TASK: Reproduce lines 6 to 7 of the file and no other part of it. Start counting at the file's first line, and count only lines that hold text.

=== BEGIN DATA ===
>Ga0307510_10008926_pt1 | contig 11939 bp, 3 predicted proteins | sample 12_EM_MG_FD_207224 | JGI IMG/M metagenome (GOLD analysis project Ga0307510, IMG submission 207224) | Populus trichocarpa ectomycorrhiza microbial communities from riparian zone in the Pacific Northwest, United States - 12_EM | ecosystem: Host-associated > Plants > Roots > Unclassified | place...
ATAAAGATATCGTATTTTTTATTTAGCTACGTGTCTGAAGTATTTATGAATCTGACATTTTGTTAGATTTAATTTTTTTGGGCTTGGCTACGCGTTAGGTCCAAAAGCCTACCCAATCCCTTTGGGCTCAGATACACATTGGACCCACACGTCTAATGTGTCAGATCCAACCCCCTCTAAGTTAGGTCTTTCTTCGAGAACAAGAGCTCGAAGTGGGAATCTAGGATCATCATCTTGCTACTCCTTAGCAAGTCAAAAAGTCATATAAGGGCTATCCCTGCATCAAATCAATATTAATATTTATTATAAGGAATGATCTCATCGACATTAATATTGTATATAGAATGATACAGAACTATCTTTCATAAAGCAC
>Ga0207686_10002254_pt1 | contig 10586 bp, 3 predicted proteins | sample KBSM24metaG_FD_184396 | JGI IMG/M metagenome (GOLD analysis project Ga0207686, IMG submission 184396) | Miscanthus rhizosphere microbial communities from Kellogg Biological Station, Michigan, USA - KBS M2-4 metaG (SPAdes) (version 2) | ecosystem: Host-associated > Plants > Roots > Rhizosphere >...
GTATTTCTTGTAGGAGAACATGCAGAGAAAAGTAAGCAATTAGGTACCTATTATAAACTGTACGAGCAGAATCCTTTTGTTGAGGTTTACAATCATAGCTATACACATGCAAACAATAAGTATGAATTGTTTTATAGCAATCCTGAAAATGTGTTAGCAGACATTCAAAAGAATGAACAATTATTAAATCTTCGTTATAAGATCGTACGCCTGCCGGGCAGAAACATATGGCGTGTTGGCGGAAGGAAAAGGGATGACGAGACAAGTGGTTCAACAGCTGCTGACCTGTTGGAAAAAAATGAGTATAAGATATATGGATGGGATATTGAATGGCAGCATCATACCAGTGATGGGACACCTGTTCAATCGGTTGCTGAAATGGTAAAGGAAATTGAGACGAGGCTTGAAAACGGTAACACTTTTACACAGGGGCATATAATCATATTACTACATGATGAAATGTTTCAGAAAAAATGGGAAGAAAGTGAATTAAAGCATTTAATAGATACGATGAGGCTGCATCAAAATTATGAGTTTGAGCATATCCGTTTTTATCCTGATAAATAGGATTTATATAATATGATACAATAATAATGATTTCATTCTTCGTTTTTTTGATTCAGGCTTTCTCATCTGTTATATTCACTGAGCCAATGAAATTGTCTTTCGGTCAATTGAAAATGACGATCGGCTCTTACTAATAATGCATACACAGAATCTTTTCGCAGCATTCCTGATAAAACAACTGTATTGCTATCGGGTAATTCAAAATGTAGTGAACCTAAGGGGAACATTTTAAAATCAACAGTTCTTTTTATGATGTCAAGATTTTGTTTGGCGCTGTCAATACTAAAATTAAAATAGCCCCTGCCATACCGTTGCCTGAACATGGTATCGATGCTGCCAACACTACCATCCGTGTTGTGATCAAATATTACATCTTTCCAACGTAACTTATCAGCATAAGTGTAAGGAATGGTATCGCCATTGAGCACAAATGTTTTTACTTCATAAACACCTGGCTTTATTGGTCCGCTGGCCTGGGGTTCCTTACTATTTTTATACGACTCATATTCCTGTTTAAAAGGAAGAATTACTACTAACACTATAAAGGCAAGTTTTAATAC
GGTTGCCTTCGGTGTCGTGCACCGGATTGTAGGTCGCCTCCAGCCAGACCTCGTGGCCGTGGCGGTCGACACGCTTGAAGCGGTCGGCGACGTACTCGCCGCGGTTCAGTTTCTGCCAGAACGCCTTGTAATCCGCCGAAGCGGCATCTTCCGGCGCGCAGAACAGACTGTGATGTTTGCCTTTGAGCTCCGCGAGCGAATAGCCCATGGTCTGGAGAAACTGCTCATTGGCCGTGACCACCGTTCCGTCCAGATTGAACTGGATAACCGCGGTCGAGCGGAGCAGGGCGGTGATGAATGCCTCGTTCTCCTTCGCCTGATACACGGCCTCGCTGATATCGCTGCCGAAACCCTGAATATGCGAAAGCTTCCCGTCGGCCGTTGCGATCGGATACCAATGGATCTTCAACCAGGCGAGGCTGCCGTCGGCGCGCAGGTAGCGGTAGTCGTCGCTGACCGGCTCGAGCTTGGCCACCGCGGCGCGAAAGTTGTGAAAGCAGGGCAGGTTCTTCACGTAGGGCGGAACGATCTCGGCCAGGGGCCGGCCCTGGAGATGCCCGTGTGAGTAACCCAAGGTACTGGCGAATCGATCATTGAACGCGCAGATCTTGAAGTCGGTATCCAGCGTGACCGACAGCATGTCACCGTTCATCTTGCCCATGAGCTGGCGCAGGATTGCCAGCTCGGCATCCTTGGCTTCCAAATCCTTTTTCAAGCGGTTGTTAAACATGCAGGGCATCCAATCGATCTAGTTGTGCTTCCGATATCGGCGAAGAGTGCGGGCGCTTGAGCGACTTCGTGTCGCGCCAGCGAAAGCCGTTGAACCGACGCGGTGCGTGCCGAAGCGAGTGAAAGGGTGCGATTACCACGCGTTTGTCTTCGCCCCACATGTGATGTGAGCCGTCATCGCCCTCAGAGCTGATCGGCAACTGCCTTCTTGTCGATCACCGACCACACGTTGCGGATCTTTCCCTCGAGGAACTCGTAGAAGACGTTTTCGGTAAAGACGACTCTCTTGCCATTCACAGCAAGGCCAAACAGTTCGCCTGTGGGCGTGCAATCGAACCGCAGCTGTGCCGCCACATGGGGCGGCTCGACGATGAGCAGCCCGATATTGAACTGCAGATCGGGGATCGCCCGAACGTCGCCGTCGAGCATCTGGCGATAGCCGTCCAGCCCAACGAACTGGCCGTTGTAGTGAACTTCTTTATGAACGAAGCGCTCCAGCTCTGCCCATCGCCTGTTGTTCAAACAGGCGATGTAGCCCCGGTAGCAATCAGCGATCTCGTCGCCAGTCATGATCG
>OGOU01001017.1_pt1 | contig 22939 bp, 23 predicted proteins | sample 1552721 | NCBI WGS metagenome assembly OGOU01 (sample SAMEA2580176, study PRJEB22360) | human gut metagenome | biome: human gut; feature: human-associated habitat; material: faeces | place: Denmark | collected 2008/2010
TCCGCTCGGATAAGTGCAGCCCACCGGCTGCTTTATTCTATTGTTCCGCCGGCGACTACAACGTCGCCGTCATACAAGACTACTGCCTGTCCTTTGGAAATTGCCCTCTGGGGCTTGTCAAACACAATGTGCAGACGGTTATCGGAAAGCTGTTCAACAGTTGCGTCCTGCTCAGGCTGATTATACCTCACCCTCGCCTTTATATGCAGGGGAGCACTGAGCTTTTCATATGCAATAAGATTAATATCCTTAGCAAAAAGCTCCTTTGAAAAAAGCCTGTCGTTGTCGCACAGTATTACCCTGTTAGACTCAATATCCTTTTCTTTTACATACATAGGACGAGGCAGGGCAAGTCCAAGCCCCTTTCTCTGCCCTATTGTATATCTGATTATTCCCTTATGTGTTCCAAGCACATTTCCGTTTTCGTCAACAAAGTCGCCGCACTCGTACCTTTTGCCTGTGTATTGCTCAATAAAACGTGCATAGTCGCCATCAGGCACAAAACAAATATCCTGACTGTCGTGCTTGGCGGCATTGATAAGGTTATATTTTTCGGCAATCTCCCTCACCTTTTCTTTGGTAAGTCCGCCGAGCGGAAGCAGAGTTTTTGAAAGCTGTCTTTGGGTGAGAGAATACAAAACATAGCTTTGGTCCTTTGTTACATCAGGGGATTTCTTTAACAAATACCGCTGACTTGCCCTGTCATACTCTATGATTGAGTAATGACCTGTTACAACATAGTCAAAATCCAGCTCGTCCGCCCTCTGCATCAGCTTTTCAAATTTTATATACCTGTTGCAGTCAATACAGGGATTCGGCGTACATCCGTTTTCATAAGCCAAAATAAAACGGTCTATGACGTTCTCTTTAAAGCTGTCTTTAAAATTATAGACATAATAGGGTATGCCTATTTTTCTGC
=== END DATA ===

>OGOU01001017.1_pt1 | contig 22939 bp, 23 predicted proteins | sample 1552721 | NCBI WGS metagenome assembly OGOU01 (sample SAMEA2580176, study PRJEB22360) | human gut metagenome | biome: human gut; feature: human-associated habitat; material: faeces | place: Denmark | collected 2008/2010
TCCGCTCGGATAAGTGCAGCCCACCGGCTGCTTTATTCTATTGTTCCGCCGGCGACTACAACGTCGCCGTCATACAAGACTACTGCCTGTCCTTTGGAAATTGCCCTCTGGGGCTTGTCAAACACAATGTGCAGACGGTTATCGGAAAGCTGTTCAACAGTTGCGTCCTGCTCAGGCTGATTATACCTCACCCTCGCCTTTATATGCAGGGGAGCACTGAGCTTTTCATATGCAATAAGATTAATATCCTTAGCAAAAAGCTCCTTTGAAAAAAGCCTGTCGTTGTCGCACAGTATTACCCTGTTAGACTCAATATCCTTTTCTTTTACATACATAGGACGAGGCAGGGCAAGTCCAAGCCCCTTTCTCTGCCCTATTGTATATCTGATTATTCCCTTATGTGTTCCAAGCACATTTCCGTTTTCGTCAACAAAGTCGCCGCACTCGTACCTTTTGCCTGTGTATTGCTCAATAAAACGTGCATAGTCGCCATCAGGCACAAAACAAATATCCTGACTGTCGTGCTTGGCGGCATTGATAAGGTTATATTTTTCGGCAATCTCCCTCACCTTTTCTTTGGTAAGTCCGCCGAGCGGAAGCAGAGTTTTTGAAAGCTGTCTTTGGGTGAGAGAATACAAAACATAGCTTTGGTCCTTTGTTACATCAGGGGATTTCTTTAACAAATACCGCTGACTTGCCCTGTCATACTCTATGATTGAGTAATGACCTGTTACAACATAGTCAAAATCCAGCTCGTCCGCCCTCTGCATCAGCTTTTCAAATTTTATATACCTGTTGCAGTCAATACAGGGATTCGGCGTACATCCGTTTTCATAAGCCAAAATAAAACGGTCTATGACGTTCTCTTTAAAGCTGTCTTTAAAATTATAGACATAATAGGGTATGCCTATTTTTCTGC